It did not take Boromir long to make friends with Merry, and though Sam was still shy, he lost his wary attitude. Pippin, of course, treated him as though he were his own long-lost friend, and not much differently than another hobbit. Boromir soon found himself growing quite fond of the other hobbits for their own sakes’ as well as for Frodo’s.

Lord Elrond had asked him to help the younger hobbits learn the uses of their weapons, and although Frodo would have benefited from such instruction as well, it was thought his shoulder was not yet up to the exertion. However, Frodo usually could be found watching as his friends took their lessons. Boromir often found himself included in some of the other activities that occupied the hobbits--their frequent meals, rambles about the gardens of Imladris, taking tea with Bilbo, or sitting with them during evenings in the Hall of Fire.

The day of leavetaking came all too soon. It was but a few days before the turning of the year, when the nine Companions set out from Rivendell.

Author’s note: There are several quotations in the story, indicated by italics. Unless otherwise marked by an asterisk, they are taken from LotR, the books; other sources are so marked, and are taken either from the original story, or from the movie version, as indicated.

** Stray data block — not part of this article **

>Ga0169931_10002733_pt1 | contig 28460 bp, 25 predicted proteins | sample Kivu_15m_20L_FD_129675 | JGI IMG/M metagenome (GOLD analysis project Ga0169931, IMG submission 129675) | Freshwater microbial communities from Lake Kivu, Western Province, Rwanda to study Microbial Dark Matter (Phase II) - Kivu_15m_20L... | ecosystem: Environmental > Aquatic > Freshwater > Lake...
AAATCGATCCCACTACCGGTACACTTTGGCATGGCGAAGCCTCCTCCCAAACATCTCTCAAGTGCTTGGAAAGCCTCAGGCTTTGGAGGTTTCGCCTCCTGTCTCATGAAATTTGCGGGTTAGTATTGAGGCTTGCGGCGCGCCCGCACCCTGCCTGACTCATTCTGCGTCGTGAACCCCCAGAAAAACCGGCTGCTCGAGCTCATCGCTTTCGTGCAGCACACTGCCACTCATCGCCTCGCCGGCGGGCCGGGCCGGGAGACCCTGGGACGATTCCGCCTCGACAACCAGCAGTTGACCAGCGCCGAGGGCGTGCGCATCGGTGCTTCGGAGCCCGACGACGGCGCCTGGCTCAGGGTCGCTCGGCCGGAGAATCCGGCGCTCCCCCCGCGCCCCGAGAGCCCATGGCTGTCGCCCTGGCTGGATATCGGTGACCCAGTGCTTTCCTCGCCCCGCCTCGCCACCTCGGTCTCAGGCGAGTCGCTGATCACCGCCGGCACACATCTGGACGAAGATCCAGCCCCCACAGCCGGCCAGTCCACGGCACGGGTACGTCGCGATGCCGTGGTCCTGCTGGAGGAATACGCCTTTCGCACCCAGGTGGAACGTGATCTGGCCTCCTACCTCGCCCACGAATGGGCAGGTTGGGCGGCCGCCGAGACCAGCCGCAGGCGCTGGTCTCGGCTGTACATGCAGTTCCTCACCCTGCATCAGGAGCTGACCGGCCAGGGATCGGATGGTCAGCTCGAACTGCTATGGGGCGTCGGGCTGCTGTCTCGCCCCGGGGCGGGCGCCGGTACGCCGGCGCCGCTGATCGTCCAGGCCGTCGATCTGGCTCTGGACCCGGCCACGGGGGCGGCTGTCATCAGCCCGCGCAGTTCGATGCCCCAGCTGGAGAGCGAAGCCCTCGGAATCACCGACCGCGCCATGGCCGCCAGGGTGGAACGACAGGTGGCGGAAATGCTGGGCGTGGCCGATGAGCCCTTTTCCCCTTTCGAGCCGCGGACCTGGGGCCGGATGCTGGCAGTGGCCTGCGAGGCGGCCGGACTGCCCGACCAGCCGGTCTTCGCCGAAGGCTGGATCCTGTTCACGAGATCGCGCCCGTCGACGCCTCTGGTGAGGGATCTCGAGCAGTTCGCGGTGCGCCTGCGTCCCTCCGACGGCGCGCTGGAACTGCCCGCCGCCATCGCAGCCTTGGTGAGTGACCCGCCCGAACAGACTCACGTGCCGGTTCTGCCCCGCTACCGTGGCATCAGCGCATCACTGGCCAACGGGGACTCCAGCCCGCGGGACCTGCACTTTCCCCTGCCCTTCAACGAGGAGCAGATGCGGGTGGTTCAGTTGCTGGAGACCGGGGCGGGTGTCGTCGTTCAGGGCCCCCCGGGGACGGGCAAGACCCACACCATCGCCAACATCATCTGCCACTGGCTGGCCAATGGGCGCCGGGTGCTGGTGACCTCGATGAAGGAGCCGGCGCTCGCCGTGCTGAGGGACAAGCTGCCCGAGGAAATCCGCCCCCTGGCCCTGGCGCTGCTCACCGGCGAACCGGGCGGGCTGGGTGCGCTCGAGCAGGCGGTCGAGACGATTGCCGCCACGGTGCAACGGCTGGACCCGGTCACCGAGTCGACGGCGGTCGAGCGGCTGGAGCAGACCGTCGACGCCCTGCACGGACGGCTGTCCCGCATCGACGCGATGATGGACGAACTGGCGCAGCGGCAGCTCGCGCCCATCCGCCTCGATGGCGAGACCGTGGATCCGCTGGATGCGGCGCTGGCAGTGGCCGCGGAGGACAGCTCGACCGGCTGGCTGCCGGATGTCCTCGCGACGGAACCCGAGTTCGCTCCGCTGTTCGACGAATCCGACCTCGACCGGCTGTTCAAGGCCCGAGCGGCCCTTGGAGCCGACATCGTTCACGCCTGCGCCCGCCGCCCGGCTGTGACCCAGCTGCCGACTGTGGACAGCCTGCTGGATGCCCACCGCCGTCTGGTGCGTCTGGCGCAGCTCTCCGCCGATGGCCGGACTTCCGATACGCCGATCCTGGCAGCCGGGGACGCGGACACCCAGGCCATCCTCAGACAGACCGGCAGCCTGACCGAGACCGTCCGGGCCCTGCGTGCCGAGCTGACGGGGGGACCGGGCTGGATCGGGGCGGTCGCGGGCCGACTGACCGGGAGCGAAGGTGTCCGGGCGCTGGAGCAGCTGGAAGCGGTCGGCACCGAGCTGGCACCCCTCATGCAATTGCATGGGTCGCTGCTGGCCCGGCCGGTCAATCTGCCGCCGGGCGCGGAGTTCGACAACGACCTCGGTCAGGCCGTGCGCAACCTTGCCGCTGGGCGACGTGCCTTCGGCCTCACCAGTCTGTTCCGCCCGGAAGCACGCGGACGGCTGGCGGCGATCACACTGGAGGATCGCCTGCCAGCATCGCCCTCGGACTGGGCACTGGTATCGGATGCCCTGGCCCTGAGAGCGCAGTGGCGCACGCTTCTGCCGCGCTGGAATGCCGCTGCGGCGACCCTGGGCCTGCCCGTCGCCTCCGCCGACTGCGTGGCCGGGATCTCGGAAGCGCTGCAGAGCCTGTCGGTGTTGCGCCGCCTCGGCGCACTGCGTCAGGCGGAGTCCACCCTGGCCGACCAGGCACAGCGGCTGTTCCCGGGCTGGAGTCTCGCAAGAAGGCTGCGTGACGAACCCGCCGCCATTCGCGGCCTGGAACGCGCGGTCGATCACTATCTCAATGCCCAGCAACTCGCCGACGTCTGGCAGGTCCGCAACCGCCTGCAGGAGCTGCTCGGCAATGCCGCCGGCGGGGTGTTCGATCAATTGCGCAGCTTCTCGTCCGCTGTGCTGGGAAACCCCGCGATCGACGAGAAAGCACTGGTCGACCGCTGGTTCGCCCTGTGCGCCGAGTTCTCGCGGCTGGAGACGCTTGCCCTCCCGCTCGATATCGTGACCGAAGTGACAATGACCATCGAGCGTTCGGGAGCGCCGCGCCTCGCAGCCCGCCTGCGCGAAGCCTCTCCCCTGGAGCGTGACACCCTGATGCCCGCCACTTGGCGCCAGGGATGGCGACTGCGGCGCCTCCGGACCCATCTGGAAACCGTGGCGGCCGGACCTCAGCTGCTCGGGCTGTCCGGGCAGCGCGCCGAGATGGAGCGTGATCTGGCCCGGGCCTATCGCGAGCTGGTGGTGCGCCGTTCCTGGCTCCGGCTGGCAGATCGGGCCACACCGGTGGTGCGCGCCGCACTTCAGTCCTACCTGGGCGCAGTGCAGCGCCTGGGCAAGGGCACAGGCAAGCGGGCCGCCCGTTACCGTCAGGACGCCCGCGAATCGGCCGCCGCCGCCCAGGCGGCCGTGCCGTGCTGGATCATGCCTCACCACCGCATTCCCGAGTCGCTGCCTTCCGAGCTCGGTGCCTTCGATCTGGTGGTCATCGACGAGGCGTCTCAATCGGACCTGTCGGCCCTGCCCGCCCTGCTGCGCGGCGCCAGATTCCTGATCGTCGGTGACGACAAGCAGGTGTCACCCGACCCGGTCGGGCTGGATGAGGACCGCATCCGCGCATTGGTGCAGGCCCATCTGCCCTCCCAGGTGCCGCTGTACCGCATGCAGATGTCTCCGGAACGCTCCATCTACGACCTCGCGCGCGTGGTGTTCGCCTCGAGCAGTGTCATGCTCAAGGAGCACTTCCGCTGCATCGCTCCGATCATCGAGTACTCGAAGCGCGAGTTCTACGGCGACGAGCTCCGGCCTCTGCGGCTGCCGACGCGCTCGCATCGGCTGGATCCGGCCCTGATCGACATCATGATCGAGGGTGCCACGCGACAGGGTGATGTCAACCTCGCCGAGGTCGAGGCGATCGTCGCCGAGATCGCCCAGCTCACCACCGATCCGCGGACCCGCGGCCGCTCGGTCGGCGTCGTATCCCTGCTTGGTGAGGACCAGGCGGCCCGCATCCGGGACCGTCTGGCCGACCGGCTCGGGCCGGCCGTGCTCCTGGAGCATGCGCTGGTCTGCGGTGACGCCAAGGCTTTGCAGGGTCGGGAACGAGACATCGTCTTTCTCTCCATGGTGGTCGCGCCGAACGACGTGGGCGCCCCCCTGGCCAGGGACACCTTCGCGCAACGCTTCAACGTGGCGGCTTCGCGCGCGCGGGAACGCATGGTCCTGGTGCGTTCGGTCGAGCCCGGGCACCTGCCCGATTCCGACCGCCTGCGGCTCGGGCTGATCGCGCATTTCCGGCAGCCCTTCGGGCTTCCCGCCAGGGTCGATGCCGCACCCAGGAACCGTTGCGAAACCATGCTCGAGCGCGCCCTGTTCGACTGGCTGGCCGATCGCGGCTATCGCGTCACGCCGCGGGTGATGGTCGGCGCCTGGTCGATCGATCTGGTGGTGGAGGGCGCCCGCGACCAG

Frodo shook his pack off, and sat down wearily. He was used to walking at night beneath the stars, but in the Shire it had been at his own pace, and when he grew tired, he stopped. The journey from Bree to Rivendell had been even more desperate--but he could scarcely remember that. And the months in Rivendell had been, perhaps, too restful.

Now it was all he could do to keep up with the bigger folk. Gandalf was setting them a brisk pace, though Frodo knew that the others could have travelled far more quickly without the hobbits needing to keep up. He cast an eye over the other hobbits--Sam was tending to Bill, his somewhat stiff and slow movements the only clue to his own tiredness; Merry was wearily assisting Gimli in making a place for a fire--Gandalf had told them they were close enough still to Rivendell, and in a hidden enough location that they could yet risk one. “You may as well have one while you can--soon enough we will need to have a cold camp, to keep hidden from prying eyes,” the wizard had said gruffly. Pippin, like Frodo, had cast off his pack and come to sit by Frodo’s side, his face pinched and weary. Frodo placed an arm around his shoulders and pulled his youngest cousin close.

“We shall toughen up soon, I hope, Frodo,” said Pippin lightly. But Frodo saw a hint of anxiety in the green eyes.

“You shall indeed,” said Boromir, who had come to stand over them. He held down a waterskin. “It has only been two nights yet. And I have observed that hobbits are a good deal tougher than they look, and quite a bit tougher than they think themselves.”

Frodo looked up in gratitude. “Thank you, Boromir. I hope you are right.”

The Man smiled. “I am quite sure that I am.”


Boromir shrugged his heavy fur-lined cloak again, and tried to brush the snow from his face. Whatever Gandalf might say, there was something uncanny about this snowstorm--and whether it was the Enemy in far-off Mordor, or some other enemy closer to hand, he found it hard to believe that so heavy a snowfall so early in the year could be natural.